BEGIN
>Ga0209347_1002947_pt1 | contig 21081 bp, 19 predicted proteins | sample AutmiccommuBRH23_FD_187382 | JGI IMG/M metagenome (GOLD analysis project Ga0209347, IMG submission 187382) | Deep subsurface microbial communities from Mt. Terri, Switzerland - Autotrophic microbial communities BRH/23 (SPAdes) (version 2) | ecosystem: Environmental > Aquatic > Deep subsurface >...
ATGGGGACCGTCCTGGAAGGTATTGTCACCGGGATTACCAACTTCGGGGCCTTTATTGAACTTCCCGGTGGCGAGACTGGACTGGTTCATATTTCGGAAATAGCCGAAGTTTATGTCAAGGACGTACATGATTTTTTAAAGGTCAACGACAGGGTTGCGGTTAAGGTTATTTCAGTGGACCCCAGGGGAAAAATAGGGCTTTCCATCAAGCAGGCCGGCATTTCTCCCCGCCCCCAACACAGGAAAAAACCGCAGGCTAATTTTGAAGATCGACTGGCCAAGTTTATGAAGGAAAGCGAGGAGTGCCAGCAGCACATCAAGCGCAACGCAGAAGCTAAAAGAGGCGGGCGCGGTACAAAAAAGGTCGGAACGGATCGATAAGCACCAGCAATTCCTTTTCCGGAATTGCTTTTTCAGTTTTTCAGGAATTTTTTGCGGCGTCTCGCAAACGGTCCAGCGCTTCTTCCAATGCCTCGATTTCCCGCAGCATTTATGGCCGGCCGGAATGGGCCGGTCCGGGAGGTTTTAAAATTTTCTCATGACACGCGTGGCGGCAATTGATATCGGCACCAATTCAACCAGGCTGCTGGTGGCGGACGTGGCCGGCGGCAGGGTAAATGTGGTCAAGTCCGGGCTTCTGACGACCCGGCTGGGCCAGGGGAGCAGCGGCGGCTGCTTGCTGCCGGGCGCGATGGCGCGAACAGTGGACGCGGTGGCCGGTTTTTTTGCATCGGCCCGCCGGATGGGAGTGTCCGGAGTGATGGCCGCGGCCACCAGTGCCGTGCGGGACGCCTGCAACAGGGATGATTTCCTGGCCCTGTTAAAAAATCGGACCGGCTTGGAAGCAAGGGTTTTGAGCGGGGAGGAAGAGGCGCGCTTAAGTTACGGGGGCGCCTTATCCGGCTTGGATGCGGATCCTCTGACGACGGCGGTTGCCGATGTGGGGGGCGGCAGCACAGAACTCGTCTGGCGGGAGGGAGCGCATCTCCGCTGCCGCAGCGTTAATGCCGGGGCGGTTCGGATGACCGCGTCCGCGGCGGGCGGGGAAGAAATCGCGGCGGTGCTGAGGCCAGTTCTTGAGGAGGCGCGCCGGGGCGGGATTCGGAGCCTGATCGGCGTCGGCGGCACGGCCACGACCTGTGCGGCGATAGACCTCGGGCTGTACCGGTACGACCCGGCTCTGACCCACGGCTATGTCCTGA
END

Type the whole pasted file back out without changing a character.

>Ga0209347_1002947_pt1 | contig 21081 bp, 19 predicted proteins | sample AutmiccommuBRH23_FD_187382 | JGI IMG/M metagenome (GOLD analysis project Ga0209347, IMG submission 187382) | Deep subsurface microbial communities from Mt. Terri, Switzerland - Autotrophic microbial communities BRH/23 (SPAdes) (version 2) | ecosystem: Environmental > Aquatic > Deep subsurface >...
ATGGGGACCGTCCTGGAAGGTATTGTCACCGGGATTACCAACTTCGGGGCCTTTATTGAACTTCCCGGTGGCGAGACTGGACTGGTTCATATTTCGGAAATAGCCGAAGTTTATGTCAAGGACGTACATGATTTTTTAAAGGTCAACGACAGGGTTGCGGTTAAGGTTATTTCAGTGGACCCCAGGGGAAAAATAGGGCTTTCCATCAAGCAGGCCGGCATTTCTCCCCGCCCCCAACACAGGAAAAAACCGCAGGCTAATTTTGAAGATCGACTGGCCAAGTTTATGAAGGAAAGCGAGGAGTGCCAGCAGCACATCAAGCGCAACGCAGAAGCTAAAAGAGGCGGGCGCGGTACAAAAAAGGTCGGAACGGATCGATAAGCACCAGCAATTCCTTTTCCGGAATTGCTTTTTCAGTTTTTCAGGAATTTTTTGCGGCGTCTCGCAAACGGTCCAGCGCTTCTTCCAATGCCTCGATTTCCCGCAGCATTTATGGCCGGCCGGAATGGGCCGGTCCGGGAGGTTTTAAAATTTTCTCATGACACGCGTGGCGGCAATTGATATCGGCACCAATTCAACCAGGCTGCTGGTGGCGGACGTGGCCGGCGGCAGGGTAAATGTGGTCAAGTCCGGGCTTCTGACGACCCGGCTGGGCCAGGGGAGCAGCGGCGGCTGCTTGCTGCCGGGCGCGATGGCGCGAACAGTGGACGCGGTGGCCGGTTTTTTTGCATCGGCCCGCCGGATGGGAGTGTCCGGAGTGATGGCCGCGGCCACCAGTGCCGTGCGGGACGCCTGCAACAGGGATGATTTCCTGGCCCTGTTAAAAAATCGGACCGGCTTGGAAGCAAGGGTTTTGAGCGGGGAGGAAGAGGCGCGCTTAAGTTACGGGGGCGCCTTATCCGGCTTGGATGCGGATCCTCTGACGACGGCGGTTGCCGATGTGGGGGGCGGCAGCACAGAACTCGTCTGGCGGGAGGGAGCGCATCTCCGCTGCCGCAGCGTTAATGCCGGGGCGGTTCGGATGACCGCGTCCGCGGCGGGCGGGGAAGAAATCGCGGCGGTGCTGAGGCCAGTTCTTGAGGAGGCGCGCCGGGGCGGGATTCGGAGCCTGATCGGCGTCGGCGGCACGGCCACGACCTGTGCGGCGATAGACCTCGGGCTGTACCGGTACGACCCGGCTCTGACCCACGGCTATGTCCTGA